But it also felt not-quite-right, for two reasons. 1, there was no reliable editorial tone-of-voice, and I began to realise that tone-of-voice, however ephemeral, is one of the key things that binds a media property together. And 2,it felt unethical. It felt like stealing to mechanically suck in someone else’s work and then display it back in a new container. It just didn’t sit right.
So finally, I hit on this model: a blog which I post to manually, using WordPress hosted at Mythic Beasts. The tools of my trade (currently) are Twitter and Google Reader – there’s more about this on the site itself here. I try to link generously and quote reasonably. And, so far, I’ve not had any complaints from local bloggers who feature; indeed, some have been notably effusive.
The site launched in June, and the first month’s traffic looks like this:
So, no setting-world-on-fire going on here. I’ve got a very rough target in my mind of getting to a million monthly page views, which means I’m a thousandth of the way there. Nothing like simple metrics to keep you focussed.
I post about five times a day, and it probably takes between 30 minutes and an hour of my time. One thing I have noticed: the most unexpected things can get you traffic. About a tenth of June’s traffic was to a post about a Portuguese fair in Kennington Park. And look, by linking to it I’ve just skewed it even further.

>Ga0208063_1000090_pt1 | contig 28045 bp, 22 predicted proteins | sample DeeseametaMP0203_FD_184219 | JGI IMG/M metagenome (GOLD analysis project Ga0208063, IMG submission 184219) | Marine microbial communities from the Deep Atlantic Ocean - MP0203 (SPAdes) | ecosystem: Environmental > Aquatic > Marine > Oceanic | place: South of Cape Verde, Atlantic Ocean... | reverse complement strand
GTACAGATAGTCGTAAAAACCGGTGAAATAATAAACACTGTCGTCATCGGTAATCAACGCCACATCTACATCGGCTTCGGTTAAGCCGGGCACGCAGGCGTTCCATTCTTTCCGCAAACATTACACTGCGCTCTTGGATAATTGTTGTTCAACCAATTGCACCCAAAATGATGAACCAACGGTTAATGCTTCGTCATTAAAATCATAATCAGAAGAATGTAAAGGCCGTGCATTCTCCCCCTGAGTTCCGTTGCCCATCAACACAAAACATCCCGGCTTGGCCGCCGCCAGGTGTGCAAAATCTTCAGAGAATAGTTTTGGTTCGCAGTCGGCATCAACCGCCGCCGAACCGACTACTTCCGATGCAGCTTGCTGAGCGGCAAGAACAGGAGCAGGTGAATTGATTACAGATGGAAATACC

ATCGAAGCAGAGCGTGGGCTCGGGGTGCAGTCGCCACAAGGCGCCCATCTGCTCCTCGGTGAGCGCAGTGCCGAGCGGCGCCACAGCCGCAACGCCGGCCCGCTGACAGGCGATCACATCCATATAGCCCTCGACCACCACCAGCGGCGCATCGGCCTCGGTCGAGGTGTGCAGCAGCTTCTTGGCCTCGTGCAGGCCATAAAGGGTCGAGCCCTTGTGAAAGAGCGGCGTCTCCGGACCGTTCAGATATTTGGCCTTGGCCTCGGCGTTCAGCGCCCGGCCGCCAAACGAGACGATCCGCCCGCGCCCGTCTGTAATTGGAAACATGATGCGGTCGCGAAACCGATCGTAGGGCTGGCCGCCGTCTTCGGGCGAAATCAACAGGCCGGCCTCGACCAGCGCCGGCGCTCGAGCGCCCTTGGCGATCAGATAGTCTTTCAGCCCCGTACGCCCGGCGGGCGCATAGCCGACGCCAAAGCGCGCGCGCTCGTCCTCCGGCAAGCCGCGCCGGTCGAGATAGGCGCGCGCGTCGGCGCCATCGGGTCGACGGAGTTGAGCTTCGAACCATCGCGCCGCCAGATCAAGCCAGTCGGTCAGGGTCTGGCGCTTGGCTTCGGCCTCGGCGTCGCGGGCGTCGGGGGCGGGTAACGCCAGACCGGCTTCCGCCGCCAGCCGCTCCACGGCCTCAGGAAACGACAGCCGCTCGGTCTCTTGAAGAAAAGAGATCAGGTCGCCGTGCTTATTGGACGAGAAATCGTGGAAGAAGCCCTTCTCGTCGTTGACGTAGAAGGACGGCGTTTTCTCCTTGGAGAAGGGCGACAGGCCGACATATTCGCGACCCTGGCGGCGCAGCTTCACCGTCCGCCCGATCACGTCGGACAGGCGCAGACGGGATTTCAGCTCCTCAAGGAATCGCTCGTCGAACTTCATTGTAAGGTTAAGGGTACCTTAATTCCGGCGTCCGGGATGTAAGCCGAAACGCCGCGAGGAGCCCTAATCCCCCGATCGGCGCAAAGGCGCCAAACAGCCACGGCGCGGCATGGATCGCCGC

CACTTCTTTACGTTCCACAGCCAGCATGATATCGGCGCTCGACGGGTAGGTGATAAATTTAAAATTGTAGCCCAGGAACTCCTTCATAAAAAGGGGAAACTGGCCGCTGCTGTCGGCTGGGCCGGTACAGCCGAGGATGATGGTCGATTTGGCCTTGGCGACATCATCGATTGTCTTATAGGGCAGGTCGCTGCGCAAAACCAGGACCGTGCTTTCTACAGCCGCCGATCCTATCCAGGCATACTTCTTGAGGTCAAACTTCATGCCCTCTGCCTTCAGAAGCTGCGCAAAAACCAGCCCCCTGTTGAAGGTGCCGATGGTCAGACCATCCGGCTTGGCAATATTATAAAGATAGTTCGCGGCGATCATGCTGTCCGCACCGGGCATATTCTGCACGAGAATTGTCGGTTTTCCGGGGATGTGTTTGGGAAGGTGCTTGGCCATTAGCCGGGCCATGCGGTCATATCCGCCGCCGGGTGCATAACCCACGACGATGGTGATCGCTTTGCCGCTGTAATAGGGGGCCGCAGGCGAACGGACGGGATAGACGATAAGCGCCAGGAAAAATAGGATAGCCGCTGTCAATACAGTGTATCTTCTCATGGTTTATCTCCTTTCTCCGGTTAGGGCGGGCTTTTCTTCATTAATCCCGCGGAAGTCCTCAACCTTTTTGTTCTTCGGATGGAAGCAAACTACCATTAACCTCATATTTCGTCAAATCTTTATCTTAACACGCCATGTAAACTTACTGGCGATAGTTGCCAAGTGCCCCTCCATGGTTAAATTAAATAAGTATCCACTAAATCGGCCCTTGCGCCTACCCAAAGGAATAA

There are currently about two page views per visit, which is probably more of a function of the IA than anything else – only excerpts are appearing on the front page. One thing I’m pleased about: about 30% of the visits were “not new”, meaning people had come back. Which is nice.
Oh, and I made – wait for it, wait for it – one American cent in AdSense revenue in June. So, if you fancy investing, Fred Wilson….
I’m going to post here every month about progress, and I’m going to try and do one concrete thing a month to drive traffic to see if I can gauge its progress. July is Twitter month – I’m going to tweet every new post to see what that does to traffic. The blog’s twitter account is @southlondonpost; if you live in South London, you might be interested in following it.
And I’m also pondering the design again. I agonised over the template for weeks – it’s a Woothemes template called Headlines, and I do like it, but it does slightly bork the formatting in homepage excerpts. I’ve just downloaded (and paid for) another Woothemes thing called Weekly, which I’m looking at and pondering.
So, anyway, as Russell would say. Onwards and upwards.